For QT, the takeaway from the awards show is pretty clear: “Maybe this sounds naive, but I just want it to be healing,” she says. “This industry can be so toxic. It's because farming drama gets views. But we all have audiences, and every time we do that, that's just spreading the message that that's how you get attention. And that's bad for everybody. So I just hope, at least with this award show, it puts a temporary pause on that. I'm not going to solve drama ... but I might be able to create some friendships.”
The idea of creating a community has always been at the center of QT’s content, since she first started streaming on Twitch five years ago. Initially gaming and streaming as a pastime outside her 9-5, the pandemic — which caused her management position to become obsolete — helped her make the jump to full time. Now she streams multiple times a week to her almost 850,000 Twitch followers, baking Super Mario 64-themed masterpieces that would rival any Cake Boss champ, cosplaying as Miss Fortune and an eerily good Taylor Swift, and playing League of Legends while chatting with her BFFs. When she’s not in front of the camera, she’s creating and hosting series for other streamers, like Shitcamp and Master Baker.
Of course, just because she’s a light on the internet doesn’t mean that fame like QT’s doesn’t come with any strings attached. For every internet troll who extolls that women on the internet talk too much about the harassment they face for being women on the internet, we have to say this: We’ll stop talking about it when something changes. And for QT, it hasn’t changed yet — in fact, if anything, the sexism online has only gotten worse, especially in the past year, she says. “It's almost resorted back to 2010, where it's [people saying]: ‘Go back in the kitchen. Women are stupid, they can't drive,” and you're like, ‘Oh my god, what is going on? How is this happening?’” QT chalks up some of this increased misogyny and sexism to the rise of personalities like Andrew Tate, and viewers and streamers latching onto that. “It’s been a rough year,” she says.
And the continued sexualization of women online doesn’t help. In late January, the gaming world was rocked after streamer Atrioc accidentally revealed during his livestream that he had paid for a subscription to a deepfake porn site that featured doctored images of several high-profile women streamers, QT included. In the aftermath, she went on stream to talk about the devastating impact these images had on her. “That was a massive blow to 30 women on the internet,” QT tells Refinery29. “It just feels like you're swimming upstream with weights tied to your feet.” She continues, “I will say this past year has been very, very defeating with what's been popularized and knowing that a vast majority of the audience is consuming this and nothing is being done to stop it.”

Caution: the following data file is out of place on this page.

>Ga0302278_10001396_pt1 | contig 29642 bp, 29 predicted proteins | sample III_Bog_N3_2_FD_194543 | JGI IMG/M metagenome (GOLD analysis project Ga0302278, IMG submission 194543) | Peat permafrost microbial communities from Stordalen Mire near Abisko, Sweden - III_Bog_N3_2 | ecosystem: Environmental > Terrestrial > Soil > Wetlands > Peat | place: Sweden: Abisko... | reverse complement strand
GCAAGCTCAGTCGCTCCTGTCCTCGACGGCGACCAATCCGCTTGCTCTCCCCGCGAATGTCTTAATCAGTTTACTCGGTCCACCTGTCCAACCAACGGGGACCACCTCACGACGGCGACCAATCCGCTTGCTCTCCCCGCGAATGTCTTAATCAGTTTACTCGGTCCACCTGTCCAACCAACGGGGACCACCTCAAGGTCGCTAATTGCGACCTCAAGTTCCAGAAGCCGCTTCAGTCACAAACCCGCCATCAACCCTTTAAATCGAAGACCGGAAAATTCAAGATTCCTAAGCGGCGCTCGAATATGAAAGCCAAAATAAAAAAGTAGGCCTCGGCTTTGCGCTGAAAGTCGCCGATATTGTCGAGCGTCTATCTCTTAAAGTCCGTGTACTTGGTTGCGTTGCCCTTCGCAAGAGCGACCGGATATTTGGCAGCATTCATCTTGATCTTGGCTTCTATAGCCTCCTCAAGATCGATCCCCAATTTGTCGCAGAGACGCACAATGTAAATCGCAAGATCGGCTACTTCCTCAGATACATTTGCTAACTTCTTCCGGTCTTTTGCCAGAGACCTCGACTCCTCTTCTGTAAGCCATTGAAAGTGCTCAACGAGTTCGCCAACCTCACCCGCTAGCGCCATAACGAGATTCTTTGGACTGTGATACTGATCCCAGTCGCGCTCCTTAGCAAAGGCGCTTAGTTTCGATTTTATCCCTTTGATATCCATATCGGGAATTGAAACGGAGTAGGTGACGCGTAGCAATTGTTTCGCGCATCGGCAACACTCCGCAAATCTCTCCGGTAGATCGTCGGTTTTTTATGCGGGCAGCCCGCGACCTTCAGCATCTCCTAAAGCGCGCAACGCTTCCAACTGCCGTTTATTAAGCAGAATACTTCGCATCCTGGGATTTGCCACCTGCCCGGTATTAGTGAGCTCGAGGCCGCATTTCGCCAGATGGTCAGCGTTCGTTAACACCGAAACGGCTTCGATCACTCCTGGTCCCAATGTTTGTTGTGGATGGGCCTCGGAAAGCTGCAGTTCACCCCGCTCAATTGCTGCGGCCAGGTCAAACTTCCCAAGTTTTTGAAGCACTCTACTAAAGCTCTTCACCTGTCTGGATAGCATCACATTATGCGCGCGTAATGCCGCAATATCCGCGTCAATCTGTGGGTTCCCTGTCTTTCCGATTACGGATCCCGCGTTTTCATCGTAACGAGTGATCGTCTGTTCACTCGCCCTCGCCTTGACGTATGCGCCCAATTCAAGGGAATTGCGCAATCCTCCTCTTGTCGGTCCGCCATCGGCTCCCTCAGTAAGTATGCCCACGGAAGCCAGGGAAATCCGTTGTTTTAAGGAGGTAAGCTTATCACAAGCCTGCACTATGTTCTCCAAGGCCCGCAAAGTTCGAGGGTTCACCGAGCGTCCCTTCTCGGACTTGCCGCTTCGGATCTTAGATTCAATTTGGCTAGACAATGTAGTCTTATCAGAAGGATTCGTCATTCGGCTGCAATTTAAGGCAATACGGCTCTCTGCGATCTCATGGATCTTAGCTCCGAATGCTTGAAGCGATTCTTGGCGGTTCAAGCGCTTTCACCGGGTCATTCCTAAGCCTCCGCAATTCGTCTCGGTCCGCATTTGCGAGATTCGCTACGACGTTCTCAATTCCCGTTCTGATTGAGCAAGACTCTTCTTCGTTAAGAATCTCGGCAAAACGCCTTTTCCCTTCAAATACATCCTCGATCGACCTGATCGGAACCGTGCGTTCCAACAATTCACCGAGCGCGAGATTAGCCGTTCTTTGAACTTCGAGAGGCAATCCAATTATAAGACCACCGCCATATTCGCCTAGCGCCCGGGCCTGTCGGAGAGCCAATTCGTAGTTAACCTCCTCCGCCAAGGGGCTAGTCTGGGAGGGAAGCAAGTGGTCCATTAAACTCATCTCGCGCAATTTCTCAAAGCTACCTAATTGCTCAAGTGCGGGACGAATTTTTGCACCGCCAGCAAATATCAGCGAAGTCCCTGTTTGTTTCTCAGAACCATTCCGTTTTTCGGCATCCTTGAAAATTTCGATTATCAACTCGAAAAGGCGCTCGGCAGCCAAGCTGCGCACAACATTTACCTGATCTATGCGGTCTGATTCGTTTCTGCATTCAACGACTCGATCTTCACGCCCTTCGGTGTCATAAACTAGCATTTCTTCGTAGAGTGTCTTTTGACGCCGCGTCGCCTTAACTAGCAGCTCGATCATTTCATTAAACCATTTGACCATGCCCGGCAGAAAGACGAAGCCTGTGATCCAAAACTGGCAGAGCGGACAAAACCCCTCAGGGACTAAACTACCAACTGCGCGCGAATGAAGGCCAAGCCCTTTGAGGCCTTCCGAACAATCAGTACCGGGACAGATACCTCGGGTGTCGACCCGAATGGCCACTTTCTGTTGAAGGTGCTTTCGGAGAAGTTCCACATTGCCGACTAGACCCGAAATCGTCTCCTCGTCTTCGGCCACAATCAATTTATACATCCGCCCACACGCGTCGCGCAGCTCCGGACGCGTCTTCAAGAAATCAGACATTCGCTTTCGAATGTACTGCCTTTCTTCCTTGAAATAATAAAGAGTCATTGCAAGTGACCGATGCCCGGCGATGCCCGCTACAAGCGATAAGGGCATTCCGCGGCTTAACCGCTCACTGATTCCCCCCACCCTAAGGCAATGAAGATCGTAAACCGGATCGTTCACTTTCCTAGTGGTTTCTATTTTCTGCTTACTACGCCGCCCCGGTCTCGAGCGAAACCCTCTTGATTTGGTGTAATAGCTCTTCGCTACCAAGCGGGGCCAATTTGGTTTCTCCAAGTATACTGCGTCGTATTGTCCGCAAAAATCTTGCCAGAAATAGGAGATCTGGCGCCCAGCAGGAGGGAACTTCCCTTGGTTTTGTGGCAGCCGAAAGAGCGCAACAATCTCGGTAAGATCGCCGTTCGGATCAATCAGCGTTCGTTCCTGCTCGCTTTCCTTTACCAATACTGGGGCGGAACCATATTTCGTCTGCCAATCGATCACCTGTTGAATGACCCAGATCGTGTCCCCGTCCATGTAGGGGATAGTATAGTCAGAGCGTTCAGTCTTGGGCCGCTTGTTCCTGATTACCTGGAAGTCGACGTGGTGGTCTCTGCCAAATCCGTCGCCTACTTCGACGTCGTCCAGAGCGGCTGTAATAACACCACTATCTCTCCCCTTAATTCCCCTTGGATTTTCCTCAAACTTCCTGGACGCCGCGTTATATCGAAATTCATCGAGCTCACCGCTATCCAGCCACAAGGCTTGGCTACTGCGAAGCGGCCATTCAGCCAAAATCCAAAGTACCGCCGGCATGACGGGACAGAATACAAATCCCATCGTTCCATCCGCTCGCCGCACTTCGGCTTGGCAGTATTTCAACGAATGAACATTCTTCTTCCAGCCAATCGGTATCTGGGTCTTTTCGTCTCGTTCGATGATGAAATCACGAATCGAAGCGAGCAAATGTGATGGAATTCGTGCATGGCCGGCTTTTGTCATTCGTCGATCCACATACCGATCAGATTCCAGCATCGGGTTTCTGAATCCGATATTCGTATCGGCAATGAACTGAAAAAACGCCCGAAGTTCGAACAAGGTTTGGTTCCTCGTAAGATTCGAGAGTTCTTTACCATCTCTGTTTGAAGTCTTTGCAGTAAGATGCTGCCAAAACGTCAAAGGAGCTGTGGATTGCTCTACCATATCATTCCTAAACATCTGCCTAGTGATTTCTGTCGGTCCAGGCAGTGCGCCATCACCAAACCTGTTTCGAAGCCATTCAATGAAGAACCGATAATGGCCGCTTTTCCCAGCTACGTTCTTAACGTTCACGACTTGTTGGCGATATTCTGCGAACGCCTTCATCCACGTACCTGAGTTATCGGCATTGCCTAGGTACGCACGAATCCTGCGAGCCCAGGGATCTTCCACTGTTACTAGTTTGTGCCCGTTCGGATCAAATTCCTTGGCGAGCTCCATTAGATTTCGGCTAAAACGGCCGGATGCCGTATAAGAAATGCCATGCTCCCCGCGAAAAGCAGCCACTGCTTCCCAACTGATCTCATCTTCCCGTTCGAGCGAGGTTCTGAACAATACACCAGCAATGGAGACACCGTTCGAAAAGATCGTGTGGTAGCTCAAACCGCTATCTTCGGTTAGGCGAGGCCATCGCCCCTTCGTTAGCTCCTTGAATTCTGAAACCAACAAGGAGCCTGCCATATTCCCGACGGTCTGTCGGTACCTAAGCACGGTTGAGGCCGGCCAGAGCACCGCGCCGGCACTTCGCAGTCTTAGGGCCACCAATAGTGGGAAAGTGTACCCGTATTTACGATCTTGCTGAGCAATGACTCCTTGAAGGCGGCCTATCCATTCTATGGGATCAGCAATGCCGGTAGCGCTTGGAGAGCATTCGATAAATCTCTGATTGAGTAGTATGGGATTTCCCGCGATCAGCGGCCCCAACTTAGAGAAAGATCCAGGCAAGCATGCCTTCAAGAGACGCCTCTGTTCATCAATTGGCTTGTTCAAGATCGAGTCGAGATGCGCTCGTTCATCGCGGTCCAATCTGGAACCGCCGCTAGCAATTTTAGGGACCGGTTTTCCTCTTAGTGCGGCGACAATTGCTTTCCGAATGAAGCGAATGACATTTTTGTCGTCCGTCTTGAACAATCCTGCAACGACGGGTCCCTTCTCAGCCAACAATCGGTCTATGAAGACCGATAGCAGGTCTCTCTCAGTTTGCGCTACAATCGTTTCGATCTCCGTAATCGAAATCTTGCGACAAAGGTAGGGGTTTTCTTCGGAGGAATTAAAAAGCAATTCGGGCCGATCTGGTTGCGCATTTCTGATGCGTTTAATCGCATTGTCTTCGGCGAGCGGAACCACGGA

So, how does QT guard her mental health and continue to show up for her community when logging on feels a little like existential dread? For one, she engages only when she really needs to. “I do as much as I can to just keep my head down when I can,” she says. This is the first time in her life she’s been in therapy twice a week. “I've developed PTSD from being swatted, because of being live on the internet. I've never had lower self worth because thousands of people are able to call you names. It just adds up eventually, no matter how thick your skin is,” she says. “But when I go live, and I have a few thousand people excited, that's what keeps me going. So when I lose those people, that's when I'll just log off.”
Until then, QT is focused. She’s already thinking about next year’s Streamer Awards and what can be improved upon. Because despite how people may feel about awards shows, being recognized by your peers *does* mean something. It’s an acknowledgement of your hard work and talent. And for many of these creators, being recognized for their craft at all is still a rarity. “People will say people don't watch the Grammys, people don't watch the Oscars, and it's like, that's fine,” QT says. “Because there's still 300 people in the audience that feel a part of something. And that's what's more important to me than any of this.”